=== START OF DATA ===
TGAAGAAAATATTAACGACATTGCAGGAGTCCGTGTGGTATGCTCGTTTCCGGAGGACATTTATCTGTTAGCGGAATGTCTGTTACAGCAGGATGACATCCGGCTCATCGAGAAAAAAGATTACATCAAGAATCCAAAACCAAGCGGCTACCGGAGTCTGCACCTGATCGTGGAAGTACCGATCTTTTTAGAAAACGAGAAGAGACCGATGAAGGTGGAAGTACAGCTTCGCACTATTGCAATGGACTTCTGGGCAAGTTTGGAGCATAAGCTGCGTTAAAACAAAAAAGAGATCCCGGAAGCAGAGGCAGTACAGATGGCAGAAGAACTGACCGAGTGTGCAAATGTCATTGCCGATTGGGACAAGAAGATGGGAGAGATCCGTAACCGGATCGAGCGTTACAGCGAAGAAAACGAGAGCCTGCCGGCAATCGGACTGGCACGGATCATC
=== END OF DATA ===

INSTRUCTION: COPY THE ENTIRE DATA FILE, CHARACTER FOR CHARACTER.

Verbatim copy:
TGAAGAAAATATTAACGACATTGCAGGAGTCCGTGTGGTATGCTCGTTTCCGGAGGACATTTATCTGTTAGCGGAATGTCTGTTACAGCAGGATGACATCCGGCTCATCGAGAAAAAAGATTACATCAAGAATCCAAAACCAAGCGGCTACCGGAGTCTGCACCTGATCGTGGAAGTACCGATCTTTTTAGAAAACGAGAAGAGACCGATGAAGGTGGAAGTACAGCTTCGCACTATTGCAATGGACTTCTGGGCAAGTTTGGAGCATAAGCTGCGTTAAAACAAAAAAGAGATCCCGGAAGCAGAGGCAGTACAGATGGCAGAAGAACTGACCGAGTGTGCAAATGTCATTGCCGATTGGGACAAGAAGATGGGAGAGATCCGTAACCGGATCGAGCGTTACAGCGAAGAAAACGAGAGCCTGCCGGCAATCGGACTGGCACGGATCATC